Now recruiting patients with ulcers for a study supported by NHS England

Contact us if your ulcer is less than 6 weeks old and you live in South-East England

Goal is to determine patient and economic benefits of using Acapsil as first-line treatment at GP-surgeries. Acapsil is already approved and available for sale over-the-counter.

To participate, your venous leg ulcers or diabetic foot ulcers must be less than 6 weeks old.
You must live in Hampshire, East Dorset, West Surrey, Berkshire or the western part of West Sussex.

Goal is to determine patient and economic benefits of using Acapsil as first-line treatment at GP-surgeries. Acapsil is already approved and available for sale over-the-counter.

To participate, your venous leg ulcers or diabetic foot ulcers must be less than 6 weeks old.
You must live in Hampshire, East Dorset, West Surrey, Berkshire or the western part of West Sussex.

60% quicker
than antibiotics

at removing infection

at removing infection

at removing infection

Passive Immunotherapy

Acting via the skin microbiome

Acting via the skin microbiome

Acting via the skin microbiome

Removes pain,
smell and discharge

by efficiently removing the infection

by efficiently removing the infection

by efficiently removing the infection

Less Scarring

"Where I have used Acapsil the scarring is flat, whereas the older scars are hypertrophic." ST

"Where I have used Acapsil the scarring is flat against the surrounding skin, whereas the older scars are bulging / hypertrophic." ST

"Where I have used Acapsil the scarring is flat against the surrounding skin, whereas the older scars are bulging / hypertrophic." ST

"Acapsil changed my life."

"From 4 weeks of absolute hell - to being pain-free, getting a full night's sleep and back to normal at work."

"From 4 weeks of absolute hell, in pain 24 hours a day, struggling at work - to being pain-free, getting a full night's sleep and back to normal at work."

"From 4 weeks of absolute hell, in pain 24 hours a day, struggling at work - to being pain-free, getting a full night's sleep and back to normal at work."

NH ( patient)

NH ( patient)

NH ( patient)

Did you know:
killing the microbes in your wound makes YOU resistant!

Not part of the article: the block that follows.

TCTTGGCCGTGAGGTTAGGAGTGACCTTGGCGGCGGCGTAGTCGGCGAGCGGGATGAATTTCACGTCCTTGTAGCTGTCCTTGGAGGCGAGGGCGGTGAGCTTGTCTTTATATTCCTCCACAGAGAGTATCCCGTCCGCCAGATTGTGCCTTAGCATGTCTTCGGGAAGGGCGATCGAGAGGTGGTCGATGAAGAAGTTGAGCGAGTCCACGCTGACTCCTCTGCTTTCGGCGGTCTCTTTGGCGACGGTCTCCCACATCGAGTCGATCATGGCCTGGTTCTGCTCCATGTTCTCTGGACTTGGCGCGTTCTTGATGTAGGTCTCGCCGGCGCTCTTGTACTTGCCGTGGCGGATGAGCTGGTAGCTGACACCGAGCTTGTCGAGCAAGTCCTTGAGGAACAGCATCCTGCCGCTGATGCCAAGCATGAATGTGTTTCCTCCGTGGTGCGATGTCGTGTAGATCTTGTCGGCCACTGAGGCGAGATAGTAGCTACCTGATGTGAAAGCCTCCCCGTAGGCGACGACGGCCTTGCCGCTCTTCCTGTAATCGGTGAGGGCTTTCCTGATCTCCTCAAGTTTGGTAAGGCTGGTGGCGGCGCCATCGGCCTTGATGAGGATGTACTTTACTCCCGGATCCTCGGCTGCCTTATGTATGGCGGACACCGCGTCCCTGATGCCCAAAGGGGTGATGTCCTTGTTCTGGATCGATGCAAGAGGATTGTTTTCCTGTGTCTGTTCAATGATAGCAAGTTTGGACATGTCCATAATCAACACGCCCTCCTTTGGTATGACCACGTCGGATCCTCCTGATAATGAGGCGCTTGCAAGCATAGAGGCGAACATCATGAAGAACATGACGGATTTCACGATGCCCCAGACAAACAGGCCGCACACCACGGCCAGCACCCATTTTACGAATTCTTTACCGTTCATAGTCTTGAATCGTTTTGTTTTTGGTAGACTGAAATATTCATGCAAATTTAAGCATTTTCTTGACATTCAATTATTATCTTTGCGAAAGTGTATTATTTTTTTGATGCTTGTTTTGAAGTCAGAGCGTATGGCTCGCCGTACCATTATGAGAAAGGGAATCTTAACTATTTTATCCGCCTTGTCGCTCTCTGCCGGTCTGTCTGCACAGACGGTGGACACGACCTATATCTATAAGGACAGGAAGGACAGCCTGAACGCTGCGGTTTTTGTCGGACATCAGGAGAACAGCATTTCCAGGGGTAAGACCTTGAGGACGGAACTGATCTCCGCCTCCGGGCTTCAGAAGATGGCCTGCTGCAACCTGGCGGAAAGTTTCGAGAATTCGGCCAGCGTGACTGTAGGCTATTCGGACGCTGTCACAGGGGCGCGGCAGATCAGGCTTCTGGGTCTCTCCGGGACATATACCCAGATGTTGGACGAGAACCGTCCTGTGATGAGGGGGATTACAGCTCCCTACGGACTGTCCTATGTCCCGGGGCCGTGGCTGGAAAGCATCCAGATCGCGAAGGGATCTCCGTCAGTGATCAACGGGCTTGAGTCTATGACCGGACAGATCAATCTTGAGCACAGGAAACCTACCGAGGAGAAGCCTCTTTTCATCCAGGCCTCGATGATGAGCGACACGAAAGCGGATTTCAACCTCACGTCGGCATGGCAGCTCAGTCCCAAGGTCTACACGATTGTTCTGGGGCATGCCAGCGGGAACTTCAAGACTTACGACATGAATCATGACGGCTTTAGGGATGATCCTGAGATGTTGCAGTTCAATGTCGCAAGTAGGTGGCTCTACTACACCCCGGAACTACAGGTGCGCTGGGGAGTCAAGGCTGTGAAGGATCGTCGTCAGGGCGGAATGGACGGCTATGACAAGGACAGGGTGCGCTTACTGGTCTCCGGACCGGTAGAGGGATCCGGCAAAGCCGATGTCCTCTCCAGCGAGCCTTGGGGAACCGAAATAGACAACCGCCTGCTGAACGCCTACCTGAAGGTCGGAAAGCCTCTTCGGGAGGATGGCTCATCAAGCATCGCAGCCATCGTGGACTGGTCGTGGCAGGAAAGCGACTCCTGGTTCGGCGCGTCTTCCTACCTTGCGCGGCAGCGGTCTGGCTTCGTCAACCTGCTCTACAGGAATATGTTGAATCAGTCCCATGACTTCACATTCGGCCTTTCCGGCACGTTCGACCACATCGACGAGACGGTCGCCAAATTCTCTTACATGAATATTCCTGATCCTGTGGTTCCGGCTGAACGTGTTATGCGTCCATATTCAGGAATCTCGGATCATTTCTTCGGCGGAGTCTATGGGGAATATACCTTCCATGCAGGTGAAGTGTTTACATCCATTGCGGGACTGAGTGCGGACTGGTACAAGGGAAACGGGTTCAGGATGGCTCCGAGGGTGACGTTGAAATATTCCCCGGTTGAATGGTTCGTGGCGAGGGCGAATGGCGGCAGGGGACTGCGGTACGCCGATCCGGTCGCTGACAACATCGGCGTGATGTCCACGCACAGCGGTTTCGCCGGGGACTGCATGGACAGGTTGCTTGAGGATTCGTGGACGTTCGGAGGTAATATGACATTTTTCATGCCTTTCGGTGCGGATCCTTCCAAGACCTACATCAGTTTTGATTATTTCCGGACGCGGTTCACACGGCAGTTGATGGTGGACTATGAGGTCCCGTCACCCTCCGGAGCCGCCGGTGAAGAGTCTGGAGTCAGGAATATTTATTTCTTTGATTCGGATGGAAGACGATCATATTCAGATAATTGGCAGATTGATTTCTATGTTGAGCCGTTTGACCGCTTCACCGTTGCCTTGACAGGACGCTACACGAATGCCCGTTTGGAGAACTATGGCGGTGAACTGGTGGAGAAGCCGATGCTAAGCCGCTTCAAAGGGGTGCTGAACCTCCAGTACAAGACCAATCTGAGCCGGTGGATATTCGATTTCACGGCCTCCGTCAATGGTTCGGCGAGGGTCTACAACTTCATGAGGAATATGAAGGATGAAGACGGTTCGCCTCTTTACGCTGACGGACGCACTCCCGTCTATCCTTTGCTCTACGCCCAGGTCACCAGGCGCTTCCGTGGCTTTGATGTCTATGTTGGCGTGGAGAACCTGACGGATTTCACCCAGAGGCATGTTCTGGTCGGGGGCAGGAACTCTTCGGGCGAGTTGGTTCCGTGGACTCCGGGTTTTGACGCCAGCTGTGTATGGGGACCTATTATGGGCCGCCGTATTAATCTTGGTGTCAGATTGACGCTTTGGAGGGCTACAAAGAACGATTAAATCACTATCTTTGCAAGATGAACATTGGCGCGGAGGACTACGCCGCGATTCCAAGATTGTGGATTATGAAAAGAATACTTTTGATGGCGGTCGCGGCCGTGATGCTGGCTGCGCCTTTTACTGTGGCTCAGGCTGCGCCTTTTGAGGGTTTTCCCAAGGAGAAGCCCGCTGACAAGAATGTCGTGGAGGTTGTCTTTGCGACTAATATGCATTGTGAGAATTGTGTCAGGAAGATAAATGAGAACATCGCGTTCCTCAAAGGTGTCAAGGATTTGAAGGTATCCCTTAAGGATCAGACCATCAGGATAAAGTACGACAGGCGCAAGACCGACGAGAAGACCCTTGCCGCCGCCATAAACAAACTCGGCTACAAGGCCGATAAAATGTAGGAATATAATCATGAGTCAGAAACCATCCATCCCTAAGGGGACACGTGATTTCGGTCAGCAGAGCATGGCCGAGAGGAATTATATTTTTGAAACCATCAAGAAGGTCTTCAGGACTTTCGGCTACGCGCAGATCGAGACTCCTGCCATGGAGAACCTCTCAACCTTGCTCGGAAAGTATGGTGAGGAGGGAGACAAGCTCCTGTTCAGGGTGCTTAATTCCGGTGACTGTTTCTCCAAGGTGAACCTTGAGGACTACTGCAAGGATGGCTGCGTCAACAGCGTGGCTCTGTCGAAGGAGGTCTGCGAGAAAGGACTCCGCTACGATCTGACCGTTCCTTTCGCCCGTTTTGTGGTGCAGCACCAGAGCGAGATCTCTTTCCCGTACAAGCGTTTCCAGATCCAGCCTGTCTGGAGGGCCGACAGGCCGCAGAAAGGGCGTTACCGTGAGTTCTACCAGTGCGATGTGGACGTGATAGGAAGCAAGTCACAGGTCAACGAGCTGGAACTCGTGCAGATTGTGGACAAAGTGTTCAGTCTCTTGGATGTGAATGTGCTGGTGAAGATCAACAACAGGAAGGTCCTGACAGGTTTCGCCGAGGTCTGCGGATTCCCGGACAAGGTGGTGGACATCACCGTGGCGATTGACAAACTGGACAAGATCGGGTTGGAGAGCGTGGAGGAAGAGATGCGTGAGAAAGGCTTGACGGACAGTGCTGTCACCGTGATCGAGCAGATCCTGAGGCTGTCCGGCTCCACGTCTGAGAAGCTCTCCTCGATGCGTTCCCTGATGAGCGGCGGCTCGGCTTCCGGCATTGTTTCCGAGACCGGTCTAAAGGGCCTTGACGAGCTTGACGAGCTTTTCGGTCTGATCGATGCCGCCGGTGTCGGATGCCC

MPPT removes infection without killing

MPPT removes infection without killing

MPPT removes infection without killing

69.5% Savings

Cost-effectiveness determined in NHS Clinical Audit

Cost-effectiveness determined in NHS Clinical Audit

Cost-effectiveness determined in NHS Clinical Audit

Hypoallergenic

Only natural ingredients

Only natural ingredients

Only natural ingredients

FDA Executive Review:

Antibiotic and antiseptic dressings do not improve wound infections or wound healing.

Antibiotic and antiseptic dressings do not improve wound infections or wound healing.

Antibiotic and antiseptic dressings do not improve wound infections or wound healing.

US FDA 2016

US FDA 2016

US FDA 2016

In connection with publication on MPPT, the

In connection with publication on MPPT, the

In connection with publication on MPPT, the

Chair of WHO Anti-Microbial-Resistance group said:

“AMR is an escalating global threat. We need alternative treatments, including innovative ways to use the body’s own immune system and healthy bacteria.”

“AMR is an escalating global threat. We need alternative treatments, including innovative ways to use the body’s own immune system and healthy bacteria.”

“AMR is an escalating global threat. We need alternative treatments, including innovative ways to use the body’s own immune system and healthy bacteria.”

“For me, this Acapsil open air method is a no brainer. It is easier, no fuss, and obviously cheaper than these expensive dressings.”

VH (patient)

VH (patient)

VH (patient)